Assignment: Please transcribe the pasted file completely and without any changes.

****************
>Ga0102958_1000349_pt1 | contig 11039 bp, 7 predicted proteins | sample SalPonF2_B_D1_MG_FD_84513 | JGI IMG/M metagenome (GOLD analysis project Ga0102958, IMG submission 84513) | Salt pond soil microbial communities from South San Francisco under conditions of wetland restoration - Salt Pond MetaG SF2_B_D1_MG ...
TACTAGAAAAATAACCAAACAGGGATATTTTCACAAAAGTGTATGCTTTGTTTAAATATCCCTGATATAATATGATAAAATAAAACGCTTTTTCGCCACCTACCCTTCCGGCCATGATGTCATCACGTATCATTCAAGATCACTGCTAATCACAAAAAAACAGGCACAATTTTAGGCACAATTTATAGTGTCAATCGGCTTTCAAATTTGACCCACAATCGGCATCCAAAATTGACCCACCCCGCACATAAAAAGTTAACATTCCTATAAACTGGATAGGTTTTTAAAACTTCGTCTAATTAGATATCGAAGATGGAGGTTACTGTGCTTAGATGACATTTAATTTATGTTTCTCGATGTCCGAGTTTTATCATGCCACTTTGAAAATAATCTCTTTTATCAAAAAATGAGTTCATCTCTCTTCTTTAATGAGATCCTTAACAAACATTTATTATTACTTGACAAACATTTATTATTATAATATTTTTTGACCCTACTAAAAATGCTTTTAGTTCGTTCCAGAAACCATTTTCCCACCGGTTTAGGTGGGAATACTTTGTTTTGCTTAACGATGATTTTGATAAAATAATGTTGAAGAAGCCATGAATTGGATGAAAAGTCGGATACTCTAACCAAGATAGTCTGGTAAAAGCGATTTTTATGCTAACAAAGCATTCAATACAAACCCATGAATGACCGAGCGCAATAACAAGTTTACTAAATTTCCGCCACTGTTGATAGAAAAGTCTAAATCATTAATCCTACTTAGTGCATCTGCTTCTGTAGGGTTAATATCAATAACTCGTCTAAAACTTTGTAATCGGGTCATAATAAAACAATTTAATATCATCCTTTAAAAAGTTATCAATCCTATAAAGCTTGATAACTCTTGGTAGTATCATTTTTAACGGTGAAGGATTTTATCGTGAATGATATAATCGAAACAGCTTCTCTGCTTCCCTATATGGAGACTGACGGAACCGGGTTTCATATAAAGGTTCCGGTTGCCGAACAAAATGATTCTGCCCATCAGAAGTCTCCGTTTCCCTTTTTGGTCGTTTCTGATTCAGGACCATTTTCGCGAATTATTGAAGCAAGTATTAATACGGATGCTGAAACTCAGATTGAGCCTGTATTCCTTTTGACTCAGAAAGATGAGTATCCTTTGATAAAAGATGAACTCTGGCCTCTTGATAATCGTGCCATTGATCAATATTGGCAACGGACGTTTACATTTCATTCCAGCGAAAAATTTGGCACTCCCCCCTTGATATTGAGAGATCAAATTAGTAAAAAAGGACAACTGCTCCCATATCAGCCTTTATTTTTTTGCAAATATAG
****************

>Ga0102958_1000349_pt1 | contig 11039 bp, 7 predicted proteins | sample SalPonF2_B_D1_MG_FD_84513 | JGI IMG/M metagenome (GOLD analysis project Ga0102958, IMG submission 84513) | Salt pond soil microbial communities from South San Francisco under conditions of wetland restoration - Salt Pond MetaG SF2_B_D1_MG ...
TACTAGAAAAATAACCAAACAGGGATATTTTCACAAAAGTGTATGCTTTGTTTAAATATCCCTGATATAATATGATAAAATAAAACGCTTTTTCGCCACCTACCCTTCCGGCCATGATGTCATCACGTATCATTCAAGATCACTGCTAATCACAAAAAAACAGGCACAATTTTAGGCACAATTTATAGTGTCAATCGGCTTTCAAATTTGACCCACAATCGGCATCCAAAATTGACCCACCCCGCACATAAAAAGTTAACATTCCTATAAACTGGATAGGTTTTTAAAACTTCGTCTAATTAGATATCGAAGATGGAGGTTACTGTGCTTAGATGACATTTAATTTATGTTTCTCGATGTCCGAGTTTTATCATGCCACTTTGAAAATAATCTCTTTTATCAAAAAATGAGTTCATCTCTCTTCTTTAATGAGATCCTTAACAAACATTTATTATTACTTGACAAACATTTATTATTATAATATTTTTTGACCCTACTAAAAATGCTTTTAGTTCGTTCCAGAAACCATTTTCCCACCGGTTTAGGTGGGAATACTTTGTTTTGCTTAACGATGATTTTGATAAAATAATGTTGAAGAAGCCATGAATTGGATGAAAAGTCGGATACTCTAACCAAGATAGTCTGGTAAAAGCGATTTTTATGCTAACAAAGCATTCAATACAAACCCATGAATGACCGAGCGCAATAACAAGTTTACTAAATTTCCGCCACTGTTGATAGAAAAGTCTAAATCATTAATCCTACTTAGTGCATCTGCTTCTGTAGGGTTAATATCAATAACTCGTCTAAAACTTTGTAATCGGGTCATAATAAAACAATTTAATATCATCCTTTAAAAAGTTATCAATCCTATAAAGCTTGATAACTCTTGGTAGTATCATTTTTAACGGTGAAGGATTTTATCGTGAATGATATAATCGAAACAGCTTCTCTGCTTCCCTATATGGAGACTGACGGAACCGGGTTTCATATAAAGGTTCCGGTTGCCGAACAAAATGATTCTGCCCATCAGAAGTCTCCGTTTCCCTTTTTGGTCGTTTCTGATTCAGGACCATTTTCGCGAATTATTGAAGCAAGTATTAATACGGATGCTGAAACTCAGATTGAGCCTGTATTCCTTTTGACTCAGAAAGATGAGTATCCTTTGATAAAAGATGAACTCTGGCCTCTTGATAATCGTGCCATTGATCAATATTGGCAACGGACGTTTACATTTCATTCCAGCGAAAAATTTGGCACTCCCCCCTTGATATTGAGAGATCAAATTAGTAAAAAAGGACAACTGCTCCCATATCAGCCTTTATTTTTTTGCAAATATAG